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Sing Out Strong—new works from activist opera company

Immigrant writers and composers express their experiences

Celina Colby
Celina Colby
Celina Colby is an arts and travel reporter with a fondness for Russian novels.... VIEW BIO
Sing Out Strong—new works from activist opera company
Soprano Melissa Joseph, pianist Julia Scott Carey and cellist Min Jin Chung perform the “Sing Out Strong” compositions at Cambridge’s Multicultural Arts Center. PHOTO: KENDALL BARTEL

On Aug. 1, White Snake Projects debuted the first concert in their “Sing Out Strong” series, a batch of free concerts featuring original music. “Sing Out Strong: Immigrant Voices” featured original compositions created in tandem by immigrant or first generation composers and writers in the Boston area.

Cerise Lim Jacobs, creator and librettist of the company, says, “White Snake Projects is an activist opera company. And I know those two words, “activist” and “opera” seem incongruous side by side, but for us it’s not. It’s part and parcel of what we do.”

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White Snake Projects puts on one main stage opera a year. This year’s opera, “I Am a Dreamer Who No Longer Dreams” delves into the experience of DACA recipients. The “Sing Out Strong” concerts are part of White Snake’s community engagement mission and are all free and open to the public. There will be two more free concerts this summer, on Aug. 8 at the Pao Arts Center and on Aug. 22 at WBUR’s CitySpace. Abbreviated selections from the program will also be performed before each “I Am a Dreamer Who No Longer Dreams” show, which runs Sept. 20–22 at the Emerson Paramount Theater.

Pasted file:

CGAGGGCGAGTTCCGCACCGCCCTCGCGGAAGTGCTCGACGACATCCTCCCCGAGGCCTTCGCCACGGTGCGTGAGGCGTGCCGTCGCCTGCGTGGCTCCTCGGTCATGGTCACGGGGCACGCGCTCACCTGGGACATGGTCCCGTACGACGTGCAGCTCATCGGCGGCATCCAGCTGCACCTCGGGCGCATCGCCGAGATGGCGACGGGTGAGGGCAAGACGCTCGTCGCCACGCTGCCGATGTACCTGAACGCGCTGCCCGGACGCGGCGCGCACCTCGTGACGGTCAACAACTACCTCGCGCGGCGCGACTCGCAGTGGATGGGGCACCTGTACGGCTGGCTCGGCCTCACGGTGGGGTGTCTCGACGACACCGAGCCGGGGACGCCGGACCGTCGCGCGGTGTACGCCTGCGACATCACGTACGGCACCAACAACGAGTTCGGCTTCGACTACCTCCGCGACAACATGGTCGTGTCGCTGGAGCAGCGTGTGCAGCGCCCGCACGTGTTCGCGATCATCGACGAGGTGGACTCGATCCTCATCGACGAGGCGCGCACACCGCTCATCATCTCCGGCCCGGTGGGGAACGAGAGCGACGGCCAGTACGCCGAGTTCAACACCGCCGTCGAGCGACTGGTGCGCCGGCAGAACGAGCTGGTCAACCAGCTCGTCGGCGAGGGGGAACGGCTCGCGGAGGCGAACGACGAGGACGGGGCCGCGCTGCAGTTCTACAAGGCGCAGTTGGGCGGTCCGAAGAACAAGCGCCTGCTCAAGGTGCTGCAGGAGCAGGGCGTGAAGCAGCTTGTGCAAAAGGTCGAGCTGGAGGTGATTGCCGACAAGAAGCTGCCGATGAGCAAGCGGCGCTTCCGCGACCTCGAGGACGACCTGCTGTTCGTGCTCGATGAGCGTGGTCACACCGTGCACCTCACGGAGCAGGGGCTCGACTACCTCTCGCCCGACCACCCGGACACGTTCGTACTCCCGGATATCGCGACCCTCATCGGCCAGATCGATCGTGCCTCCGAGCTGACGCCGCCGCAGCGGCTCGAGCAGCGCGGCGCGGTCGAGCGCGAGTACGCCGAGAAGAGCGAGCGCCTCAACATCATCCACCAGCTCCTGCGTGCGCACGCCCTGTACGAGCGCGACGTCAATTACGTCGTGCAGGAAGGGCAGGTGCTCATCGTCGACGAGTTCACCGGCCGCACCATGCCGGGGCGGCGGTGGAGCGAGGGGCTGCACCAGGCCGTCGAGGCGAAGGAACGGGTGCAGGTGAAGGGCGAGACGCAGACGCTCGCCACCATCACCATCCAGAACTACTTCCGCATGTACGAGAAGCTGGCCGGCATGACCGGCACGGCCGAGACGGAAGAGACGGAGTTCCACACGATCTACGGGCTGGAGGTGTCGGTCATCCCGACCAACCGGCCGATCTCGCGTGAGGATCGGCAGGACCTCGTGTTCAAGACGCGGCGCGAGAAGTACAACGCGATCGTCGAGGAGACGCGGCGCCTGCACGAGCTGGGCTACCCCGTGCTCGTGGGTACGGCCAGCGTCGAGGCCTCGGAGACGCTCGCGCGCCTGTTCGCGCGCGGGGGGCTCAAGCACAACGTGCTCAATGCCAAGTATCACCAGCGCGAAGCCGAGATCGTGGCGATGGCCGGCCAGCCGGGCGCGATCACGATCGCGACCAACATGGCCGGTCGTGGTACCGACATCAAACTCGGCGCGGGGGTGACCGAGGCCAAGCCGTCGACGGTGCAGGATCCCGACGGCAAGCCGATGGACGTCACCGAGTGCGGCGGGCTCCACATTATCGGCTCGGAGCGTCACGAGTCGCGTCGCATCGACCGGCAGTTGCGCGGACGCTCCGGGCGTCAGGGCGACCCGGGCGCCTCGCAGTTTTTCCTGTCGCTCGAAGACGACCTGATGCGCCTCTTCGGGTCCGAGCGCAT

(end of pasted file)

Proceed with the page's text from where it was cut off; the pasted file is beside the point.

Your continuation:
Seventeen-year-old pianist, cellist and composer Avik Sarkar composed the music for “Now That Love is Extinguished” and “Abuelita,” two texts by Jonathan Figueroa and Melody Maduro. Sarkar was intrigued by how the writers’ experiences as Latin American immigrants were different from his own Asian heritage. “It was interesting to see that immigrants who come from different parts of the world face vastly different experiences,” he says.

Some of the pieces were sung in a more traditional opera style, achieving a radical reinterpretation of the medium. Others veered into contemporary styles. “A Spoonful of Hate” was written by Jorge Sosa, the composer of “I am a Dreamer Who No Longer Dreams,” and composed by Marina Lopez. Inspired by the jaunty Mary Poppins song “A Spoonful of Sugar,” the eerie tune illustrates the negative reinforcement constantly pressed on immigrants and people of color.

“The Big Deception” told the story of Irene Da Silva and Ivete Souza through a composition by Oliver Caplan. Da Silva and Souza, mother and daughter, were separated for 10 years due to an immigration technicality. The powerful performance reenacted the pain of their separation and the strength it took to be reunited. Da Silva and Souza were both present at the Aug. 1 performance to see their story told.

Soprano Melissa Joseph performed “A Spoonful of Sugar,” alongside pianist Julia Scott Carey and cellist Minjin Chung, and mezzo-soprano Vera Savage performed with the musicians and Joseph throughout the show. Joseph is the first generation child of Haitian immigrants and works by day with uAspire, a nonprofit that helps immigrants and undocumented students find financial aid for college. 

“With everything going on in our political climate, it’s so important to make sure that our stories aren’t muted in the face of all this loud, disrespectful rhetoric,” says Joseph. “I hope that for the audience member that has experienced some of these stories, that they feel represented.”

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